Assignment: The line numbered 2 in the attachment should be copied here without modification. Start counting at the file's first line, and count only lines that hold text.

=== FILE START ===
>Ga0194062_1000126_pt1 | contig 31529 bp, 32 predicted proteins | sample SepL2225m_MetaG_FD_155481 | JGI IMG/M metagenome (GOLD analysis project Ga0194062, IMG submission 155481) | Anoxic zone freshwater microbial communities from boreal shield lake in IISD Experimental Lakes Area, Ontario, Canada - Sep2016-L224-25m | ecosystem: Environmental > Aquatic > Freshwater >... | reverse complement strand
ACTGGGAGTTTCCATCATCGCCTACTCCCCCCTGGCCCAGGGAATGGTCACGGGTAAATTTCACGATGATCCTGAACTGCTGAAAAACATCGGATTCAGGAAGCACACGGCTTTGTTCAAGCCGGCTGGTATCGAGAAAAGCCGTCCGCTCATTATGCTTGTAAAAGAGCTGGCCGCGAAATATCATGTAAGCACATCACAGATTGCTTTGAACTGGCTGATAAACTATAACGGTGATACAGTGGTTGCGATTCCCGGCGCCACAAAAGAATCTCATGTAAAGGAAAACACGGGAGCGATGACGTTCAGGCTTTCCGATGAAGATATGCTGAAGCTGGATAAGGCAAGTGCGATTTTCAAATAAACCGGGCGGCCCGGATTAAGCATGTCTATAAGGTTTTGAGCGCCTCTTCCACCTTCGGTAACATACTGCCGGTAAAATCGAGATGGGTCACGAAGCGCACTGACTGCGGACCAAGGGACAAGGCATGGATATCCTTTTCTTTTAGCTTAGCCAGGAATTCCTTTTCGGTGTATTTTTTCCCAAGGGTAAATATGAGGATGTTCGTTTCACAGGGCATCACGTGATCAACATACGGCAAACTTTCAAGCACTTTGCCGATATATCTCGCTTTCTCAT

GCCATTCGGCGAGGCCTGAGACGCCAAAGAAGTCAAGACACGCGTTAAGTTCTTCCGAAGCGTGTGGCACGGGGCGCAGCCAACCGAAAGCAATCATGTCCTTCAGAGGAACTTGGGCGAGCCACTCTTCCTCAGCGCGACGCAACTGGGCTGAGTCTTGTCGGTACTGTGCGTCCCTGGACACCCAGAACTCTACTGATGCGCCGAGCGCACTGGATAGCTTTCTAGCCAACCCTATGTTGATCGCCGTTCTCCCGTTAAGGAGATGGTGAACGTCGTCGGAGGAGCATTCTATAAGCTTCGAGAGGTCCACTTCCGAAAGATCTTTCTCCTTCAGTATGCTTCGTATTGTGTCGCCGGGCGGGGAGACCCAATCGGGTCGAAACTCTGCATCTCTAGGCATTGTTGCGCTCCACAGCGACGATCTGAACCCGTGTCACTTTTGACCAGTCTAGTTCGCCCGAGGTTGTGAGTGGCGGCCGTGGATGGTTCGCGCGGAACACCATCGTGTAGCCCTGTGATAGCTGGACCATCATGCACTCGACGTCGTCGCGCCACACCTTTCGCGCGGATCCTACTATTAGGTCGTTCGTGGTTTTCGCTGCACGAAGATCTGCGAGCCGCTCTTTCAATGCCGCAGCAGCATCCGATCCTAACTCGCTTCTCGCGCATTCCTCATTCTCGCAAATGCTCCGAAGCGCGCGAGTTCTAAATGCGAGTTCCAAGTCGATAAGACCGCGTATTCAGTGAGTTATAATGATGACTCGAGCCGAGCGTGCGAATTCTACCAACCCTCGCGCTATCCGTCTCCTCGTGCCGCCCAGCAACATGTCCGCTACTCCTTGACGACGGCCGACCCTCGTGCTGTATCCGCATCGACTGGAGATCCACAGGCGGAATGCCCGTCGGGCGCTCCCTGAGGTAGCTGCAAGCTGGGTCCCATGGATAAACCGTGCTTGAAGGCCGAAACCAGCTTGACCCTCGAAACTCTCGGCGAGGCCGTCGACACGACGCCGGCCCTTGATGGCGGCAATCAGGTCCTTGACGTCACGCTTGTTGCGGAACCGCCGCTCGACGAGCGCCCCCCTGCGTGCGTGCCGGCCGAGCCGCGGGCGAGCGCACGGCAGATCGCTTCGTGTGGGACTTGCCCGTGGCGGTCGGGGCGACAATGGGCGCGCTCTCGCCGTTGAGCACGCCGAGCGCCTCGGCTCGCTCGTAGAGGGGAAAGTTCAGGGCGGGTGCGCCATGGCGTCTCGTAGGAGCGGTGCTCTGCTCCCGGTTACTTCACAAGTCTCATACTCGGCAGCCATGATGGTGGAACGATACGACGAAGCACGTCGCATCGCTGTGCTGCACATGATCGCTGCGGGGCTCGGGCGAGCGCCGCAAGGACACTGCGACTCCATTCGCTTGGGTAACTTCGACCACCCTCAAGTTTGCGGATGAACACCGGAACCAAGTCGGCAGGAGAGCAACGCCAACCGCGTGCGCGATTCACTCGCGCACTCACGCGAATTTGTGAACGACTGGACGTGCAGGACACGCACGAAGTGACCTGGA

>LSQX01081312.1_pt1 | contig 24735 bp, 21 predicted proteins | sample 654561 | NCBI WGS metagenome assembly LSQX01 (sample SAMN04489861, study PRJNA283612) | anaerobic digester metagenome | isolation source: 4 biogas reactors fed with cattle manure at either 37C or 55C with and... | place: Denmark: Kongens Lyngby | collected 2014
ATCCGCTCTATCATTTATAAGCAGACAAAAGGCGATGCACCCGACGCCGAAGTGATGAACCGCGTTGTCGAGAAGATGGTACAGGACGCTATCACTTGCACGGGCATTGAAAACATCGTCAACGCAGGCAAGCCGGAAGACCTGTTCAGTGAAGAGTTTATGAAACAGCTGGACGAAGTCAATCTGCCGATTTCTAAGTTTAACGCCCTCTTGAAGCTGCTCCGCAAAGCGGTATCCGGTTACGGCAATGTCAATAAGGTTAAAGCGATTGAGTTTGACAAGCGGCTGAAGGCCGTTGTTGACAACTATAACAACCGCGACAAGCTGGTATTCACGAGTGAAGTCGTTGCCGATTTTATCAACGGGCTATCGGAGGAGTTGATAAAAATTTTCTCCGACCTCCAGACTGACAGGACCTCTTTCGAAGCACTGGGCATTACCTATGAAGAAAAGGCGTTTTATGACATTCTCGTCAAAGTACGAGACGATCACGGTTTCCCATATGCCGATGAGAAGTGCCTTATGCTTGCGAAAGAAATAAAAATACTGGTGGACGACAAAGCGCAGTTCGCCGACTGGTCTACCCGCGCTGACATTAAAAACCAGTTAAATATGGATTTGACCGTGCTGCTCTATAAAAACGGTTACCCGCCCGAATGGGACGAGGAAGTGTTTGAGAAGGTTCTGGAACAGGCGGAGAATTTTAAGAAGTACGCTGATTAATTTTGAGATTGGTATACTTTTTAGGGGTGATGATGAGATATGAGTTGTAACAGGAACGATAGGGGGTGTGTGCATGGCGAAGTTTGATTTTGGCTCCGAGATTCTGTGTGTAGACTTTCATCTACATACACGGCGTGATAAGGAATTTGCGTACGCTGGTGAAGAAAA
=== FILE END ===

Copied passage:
ACTGGGAGTTTCCATCATCGCCTACTCCCCCCTGGCCCAGGGAATGGTCACGGGTAAATTTCACGATGATCCTGAACTGCTGAAAAACATCGGATTCAGGAAGCACACGGCTTTGTTCAAGCCGGCTGGTATCGAGAAAAGCCGTCCGCTCATTATGCTTGTAAAAGAGCTGGCCGCGAAATATCATGTAAGCACATCACAGATTGCTTTGAACTGGCTGATAAACTATAACGGTGATACAGTGGTTGCGATTCCCGGCGCCACAAAAGAATCTCATGTAAAGGAAAACACGGGAGCGATGACGTTCAGGCTTTCCGATGAAGATATGCTGAAGCTGGATAAGGCAAGTGCGATTTTCAAATAAACCGGGCGGCCCGGATTAAGCATGTCTATAAGGTTTTGAGCGCCTCTTCCACCTTCGGTAACATACTGCCGGTAAAATCGAGATGGGTCACGAAGCGCACTGACTGCGGACCAAGGGACAAGGCATGGATATCCTTTTCTTTTAGCTTAGCCAGGAATTCCTTTTCGGTGTATTTTTTCCCAAGGGTAAATATGAGGATGTTCGTTTCACAGGGCATCACGTGATCAACATACGGCAAACTTTCAAGCACTTTGCCGATATATCTCGCTTTCTCAT